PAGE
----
Pies and cakes were also served, but the food preparers ran out before all attendees could get to the serving area. For some, it didn’t matter, since a large supply of freshly harvested blackberries and blueberries with homemade whipped cream became a welcome substitution. Some people who gobbled up the pie commented the fruit was even tastier.
The occasion commemorated Intel’s just-completed D1X building. The new facility will house a multi-billion-dollar research factory, which Intel discovered was vital to expanding growth. Actual physical construction of the building began in May 2013 and was just completed, according to Anne Marie McSwiggen, general manager of technical development, in a 15-minute commentary embracing self-effacing Scottish humor. She summarized her remarks by thanking the audience “for being such fabulous neighbors to us.”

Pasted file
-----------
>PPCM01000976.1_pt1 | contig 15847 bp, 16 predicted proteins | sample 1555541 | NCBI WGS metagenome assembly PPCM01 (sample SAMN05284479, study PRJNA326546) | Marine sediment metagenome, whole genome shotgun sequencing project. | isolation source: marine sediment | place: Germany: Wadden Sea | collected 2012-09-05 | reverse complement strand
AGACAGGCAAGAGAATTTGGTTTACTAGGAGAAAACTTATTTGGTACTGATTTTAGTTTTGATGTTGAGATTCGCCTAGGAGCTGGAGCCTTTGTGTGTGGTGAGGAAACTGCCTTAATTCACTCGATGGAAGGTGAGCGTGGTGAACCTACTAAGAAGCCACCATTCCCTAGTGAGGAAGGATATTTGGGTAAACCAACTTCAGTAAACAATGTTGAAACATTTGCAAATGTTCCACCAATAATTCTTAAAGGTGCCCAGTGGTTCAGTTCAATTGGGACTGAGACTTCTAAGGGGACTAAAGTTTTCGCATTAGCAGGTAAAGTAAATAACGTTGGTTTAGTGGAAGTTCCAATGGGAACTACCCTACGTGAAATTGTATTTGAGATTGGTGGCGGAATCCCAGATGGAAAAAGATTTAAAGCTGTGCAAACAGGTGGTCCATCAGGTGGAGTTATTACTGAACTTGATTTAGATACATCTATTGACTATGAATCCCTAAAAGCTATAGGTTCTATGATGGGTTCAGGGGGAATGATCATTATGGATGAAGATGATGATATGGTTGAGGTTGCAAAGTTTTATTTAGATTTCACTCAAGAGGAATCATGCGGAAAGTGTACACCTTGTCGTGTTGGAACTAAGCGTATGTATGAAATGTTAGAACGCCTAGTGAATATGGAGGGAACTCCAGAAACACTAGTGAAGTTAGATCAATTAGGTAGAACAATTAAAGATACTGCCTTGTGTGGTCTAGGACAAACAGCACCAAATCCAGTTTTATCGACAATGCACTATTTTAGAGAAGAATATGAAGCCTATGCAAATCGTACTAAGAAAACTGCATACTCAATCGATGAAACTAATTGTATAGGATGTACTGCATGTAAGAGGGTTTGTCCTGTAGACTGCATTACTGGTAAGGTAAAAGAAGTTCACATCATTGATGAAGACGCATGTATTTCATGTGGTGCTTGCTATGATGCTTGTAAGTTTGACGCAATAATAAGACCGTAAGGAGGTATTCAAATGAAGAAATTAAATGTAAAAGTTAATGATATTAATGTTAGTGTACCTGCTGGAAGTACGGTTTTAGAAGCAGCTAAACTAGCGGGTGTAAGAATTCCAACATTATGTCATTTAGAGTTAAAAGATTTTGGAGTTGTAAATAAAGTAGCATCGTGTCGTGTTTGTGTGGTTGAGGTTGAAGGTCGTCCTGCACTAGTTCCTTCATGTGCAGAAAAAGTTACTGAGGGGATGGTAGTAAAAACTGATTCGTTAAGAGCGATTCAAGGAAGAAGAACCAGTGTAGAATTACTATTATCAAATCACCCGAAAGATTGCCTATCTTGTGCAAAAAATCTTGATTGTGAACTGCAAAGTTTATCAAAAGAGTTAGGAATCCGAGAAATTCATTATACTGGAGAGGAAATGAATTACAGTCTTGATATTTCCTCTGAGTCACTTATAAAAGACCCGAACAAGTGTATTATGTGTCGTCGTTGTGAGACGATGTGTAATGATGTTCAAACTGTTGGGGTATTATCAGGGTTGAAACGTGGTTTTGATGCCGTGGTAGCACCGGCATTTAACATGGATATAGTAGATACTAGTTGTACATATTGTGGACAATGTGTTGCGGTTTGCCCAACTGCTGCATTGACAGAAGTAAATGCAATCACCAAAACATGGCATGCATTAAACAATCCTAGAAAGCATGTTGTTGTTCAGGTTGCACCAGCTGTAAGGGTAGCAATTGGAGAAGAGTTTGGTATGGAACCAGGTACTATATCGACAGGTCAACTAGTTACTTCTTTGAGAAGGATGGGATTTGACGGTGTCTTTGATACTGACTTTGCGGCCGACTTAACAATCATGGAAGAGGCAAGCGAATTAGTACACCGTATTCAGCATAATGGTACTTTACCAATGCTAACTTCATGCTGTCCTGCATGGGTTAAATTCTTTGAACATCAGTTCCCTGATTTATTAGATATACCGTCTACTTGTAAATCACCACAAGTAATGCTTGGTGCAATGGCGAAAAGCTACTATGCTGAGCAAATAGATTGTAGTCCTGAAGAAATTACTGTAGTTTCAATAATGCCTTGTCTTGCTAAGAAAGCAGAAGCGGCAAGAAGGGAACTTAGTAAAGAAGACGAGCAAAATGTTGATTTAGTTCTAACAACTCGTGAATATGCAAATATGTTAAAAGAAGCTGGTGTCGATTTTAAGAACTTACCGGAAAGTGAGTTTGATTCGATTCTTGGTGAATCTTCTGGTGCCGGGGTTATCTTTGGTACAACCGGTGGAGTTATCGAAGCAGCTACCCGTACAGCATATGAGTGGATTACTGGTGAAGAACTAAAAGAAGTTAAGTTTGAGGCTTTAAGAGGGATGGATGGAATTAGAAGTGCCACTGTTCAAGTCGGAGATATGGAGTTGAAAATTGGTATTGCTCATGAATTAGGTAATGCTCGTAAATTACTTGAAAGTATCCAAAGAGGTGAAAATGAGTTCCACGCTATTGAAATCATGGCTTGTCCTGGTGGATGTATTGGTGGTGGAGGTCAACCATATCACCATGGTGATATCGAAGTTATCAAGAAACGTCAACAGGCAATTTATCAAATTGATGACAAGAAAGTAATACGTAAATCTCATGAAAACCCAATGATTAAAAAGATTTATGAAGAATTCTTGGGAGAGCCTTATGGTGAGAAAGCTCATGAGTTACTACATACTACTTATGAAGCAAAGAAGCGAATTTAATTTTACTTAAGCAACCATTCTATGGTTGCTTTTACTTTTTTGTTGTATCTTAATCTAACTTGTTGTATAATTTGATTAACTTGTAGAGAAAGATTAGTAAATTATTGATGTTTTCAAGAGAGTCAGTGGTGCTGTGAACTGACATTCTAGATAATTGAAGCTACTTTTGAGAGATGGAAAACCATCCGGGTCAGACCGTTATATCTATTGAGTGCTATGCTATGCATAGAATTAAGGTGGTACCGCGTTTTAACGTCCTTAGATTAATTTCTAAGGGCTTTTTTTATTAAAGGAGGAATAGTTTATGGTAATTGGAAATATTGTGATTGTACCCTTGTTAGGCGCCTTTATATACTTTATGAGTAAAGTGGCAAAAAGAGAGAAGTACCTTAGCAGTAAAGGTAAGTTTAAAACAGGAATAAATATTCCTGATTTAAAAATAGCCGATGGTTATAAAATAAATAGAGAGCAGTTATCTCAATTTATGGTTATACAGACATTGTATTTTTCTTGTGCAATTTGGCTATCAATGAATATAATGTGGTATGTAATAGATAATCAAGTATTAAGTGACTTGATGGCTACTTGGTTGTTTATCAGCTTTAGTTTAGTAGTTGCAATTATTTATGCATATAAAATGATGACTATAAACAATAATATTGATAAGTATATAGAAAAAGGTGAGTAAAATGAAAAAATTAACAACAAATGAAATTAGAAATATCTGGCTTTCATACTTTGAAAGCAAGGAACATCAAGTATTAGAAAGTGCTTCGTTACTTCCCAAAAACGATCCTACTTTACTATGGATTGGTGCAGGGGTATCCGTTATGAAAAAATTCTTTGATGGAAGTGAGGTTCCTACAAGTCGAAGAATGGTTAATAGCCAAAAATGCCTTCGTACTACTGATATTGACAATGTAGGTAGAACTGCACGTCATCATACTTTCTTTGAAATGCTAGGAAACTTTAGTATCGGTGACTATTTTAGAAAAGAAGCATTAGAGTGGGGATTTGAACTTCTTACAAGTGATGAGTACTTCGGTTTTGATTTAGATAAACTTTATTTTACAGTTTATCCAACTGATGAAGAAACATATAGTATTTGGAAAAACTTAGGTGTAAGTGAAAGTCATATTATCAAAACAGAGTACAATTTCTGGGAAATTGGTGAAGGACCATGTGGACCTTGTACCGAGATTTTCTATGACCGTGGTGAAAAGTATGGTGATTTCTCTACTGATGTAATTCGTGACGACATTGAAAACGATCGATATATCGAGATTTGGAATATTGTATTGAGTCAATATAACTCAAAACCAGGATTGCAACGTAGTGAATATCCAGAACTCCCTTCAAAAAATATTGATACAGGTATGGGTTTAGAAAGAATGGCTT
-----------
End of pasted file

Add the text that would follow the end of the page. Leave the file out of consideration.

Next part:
Intel is in a good mood, since Washington County and the City of Hillsboro approved up to $2 billion of tax breaks for $100 billion worth of equipment the chip manufacturer buys over the next 30 years. The incentive is part of the area’s continuing Strategic Investment Program embraced by state lawmakers in 1993, after Intel began moving its major operations to Oregon in 1974. Considering how quickly yesterday’s computers reach the trash heap, this approach to embracing computer manufacturing seems to make sense. Property tax levies on company property and buildings remain at full value, too; however, the formula does not earmark funding for public schools, leaving a bad taste in administrators’ mouths.